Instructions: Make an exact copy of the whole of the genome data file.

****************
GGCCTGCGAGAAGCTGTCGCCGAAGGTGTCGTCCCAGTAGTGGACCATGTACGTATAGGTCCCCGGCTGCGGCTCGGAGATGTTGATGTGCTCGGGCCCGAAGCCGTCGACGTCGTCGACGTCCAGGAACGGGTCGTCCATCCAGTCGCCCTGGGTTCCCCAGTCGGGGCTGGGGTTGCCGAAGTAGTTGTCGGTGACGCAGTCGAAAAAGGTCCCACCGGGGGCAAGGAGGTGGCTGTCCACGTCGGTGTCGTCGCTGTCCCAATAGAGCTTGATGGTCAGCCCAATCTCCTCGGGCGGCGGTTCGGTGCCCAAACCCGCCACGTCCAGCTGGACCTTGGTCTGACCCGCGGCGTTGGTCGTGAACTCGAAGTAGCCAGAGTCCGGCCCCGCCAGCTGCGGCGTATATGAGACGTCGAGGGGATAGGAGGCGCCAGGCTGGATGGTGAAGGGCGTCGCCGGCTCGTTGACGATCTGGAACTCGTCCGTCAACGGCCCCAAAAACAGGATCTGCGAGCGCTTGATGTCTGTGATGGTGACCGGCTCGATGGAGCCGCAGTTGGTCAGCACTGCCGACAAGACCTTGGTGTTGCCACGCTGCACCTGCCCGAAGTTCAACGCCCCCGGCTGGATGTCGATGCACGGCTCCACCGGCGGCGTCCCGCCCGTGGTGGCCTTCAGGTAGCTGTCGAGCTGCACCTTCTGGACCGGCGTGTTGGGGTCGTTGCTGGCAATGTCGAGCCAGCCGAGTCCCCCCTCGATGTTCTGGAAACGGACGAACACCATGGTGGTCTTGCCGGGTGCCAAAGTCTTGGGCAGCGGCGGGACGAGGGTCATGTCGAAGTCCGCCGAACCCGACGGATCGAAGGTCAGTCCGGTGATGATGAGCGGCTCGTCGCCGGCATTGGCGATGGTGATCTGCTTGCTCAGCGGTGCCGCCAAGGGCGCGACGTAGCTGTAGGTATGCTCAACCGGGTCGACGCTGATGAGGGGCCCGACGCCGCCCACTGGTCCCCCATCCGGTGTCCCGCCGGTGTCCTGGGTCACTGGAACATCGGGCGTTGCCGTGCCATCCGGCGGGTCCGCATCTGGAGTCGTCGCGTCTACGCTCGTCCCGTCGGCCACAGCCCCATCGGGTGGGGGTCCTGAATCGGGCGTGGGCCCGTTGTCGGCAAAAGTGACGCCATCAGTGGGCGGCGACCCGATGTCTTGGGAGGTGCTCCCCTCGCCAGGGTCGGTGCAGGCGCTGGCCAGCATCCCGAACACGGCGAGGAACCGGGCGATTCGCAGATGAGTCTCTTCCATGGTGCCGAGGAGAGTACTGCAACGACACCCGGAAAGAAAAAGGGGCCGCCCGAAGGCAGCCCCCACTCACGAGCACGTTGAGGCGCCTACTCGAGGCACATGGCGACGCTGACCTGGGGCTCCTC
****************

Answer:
GGCCTGCGAGAAGCTGTCGCCGAAGGTGTCGTCCCAGTAGTGGACCATGTACGTATAGGTCCCCGGCTGCGGCTCGGAGATGTTGATGTGCTCGGGCCCGAAGCCGTCGACGTCGTCGACGTCCAGGAACGGGTCGTCCATCCAGTCGCCCTGGGTTCCCCAGTCGGGGCTGGGGTTGCCGAAGTAGTTGTCGGTGACGCAGTCGAAAAAGGTCCCACCGGGGGCAAGGAGGTGGCTGTCCACGTCGGTGTCGTCGCTGTCCCAATAGAGCTTGATGGTCAGCCCAATCTCCTCGGGCGGCGGTTCGGTGCCCAAACCCGCCACGTCCAGCTGGACCTTGGTCTGACCCGCGGCGTTGGTCGTGAACTCGAAGTAGCCAGAGTCCGGCCCCGCCAGCTGCGGCGTATATGAGACGTCGAGGGGATAGGAGGCGCCAGGCTGGATGGTGAAGGGCGTCGCCGGCTCGTTGACGATCTGGAACTCGTCCGTCAACGGCCCCAAAAACAGGATCTGCGAGCGCTTGATGTCTGTGATGGTGACCGGCTCGATGGAGCCGCAGTTGGTCAGCACTGCCGACAAGACCTTGGTGTTGCCACGCTGCACCTGCCCGAAGTTCAACGCCCCCGGCTGGATGTCGATGCACGGCTCCACCGGCGGCGTCCCGCCCGTGGTGGCCTTCAGGTAGCTGTCGAGCTGCACCTTCTGGACCGGCGTGTTGGGGTCGTTGCTGGCAATGTCGAGCCAGCCGAGTCCCCCCTCGATGTTCTGGAAACGGACGAACACCATGGTGGTCTTGCCGGGTGCCAAAGTCTTGGGCAGCGGCGGGACGAGGGTCATGTCGAAGTCCGCCGAACCCGACGGATCGAAGGTCAGTCCGGTGATGATGAGCGGCTCGTCGCCGGCATTGGCGATGGTGATCTGCTTGCTCAGCGGTGCCGCCAAGGGCGCGACGTAGCTGTAGGTATGCTCAACCGGGTCGACGCTGATGAGGGGCCCGACGCCGCCCACTGGTCCCCCATCCGGTGTCCCGCCGGTGTCCTGGGTCACTGGAACATCGGGCGTTGCCGTGCCATCCGGCGGGTCCGCATCTGGAGTCGTCGCGTCTACGCTCGTCCCGTCGGCCACAGCCCCATCGGGTGGGGGTCCTGAATCGGGCGTGGGCCCGTTGTCGGCAAAAGTGACGCCATCAGTGGGCGGCGACCCGATGTCTTGGGAGGTGCTCCCCTCGCCAGGGTCGGTGCAGGCGCTGGCCAGCATCCCGAACACGGCGAGGAACCGGGCGATTCGCAGATGAGTCTCTTCCATGGTGCCGAGGAGAGTACTGCAACGACACCCGGAAAGAAAAAGGGGCCGCCCGAAGGCAGCCCCCACTCACGAGCACGTTGAGGCGCCTACTCGAGGCACATGGCGACGCTGACCTGGGGCTCCTC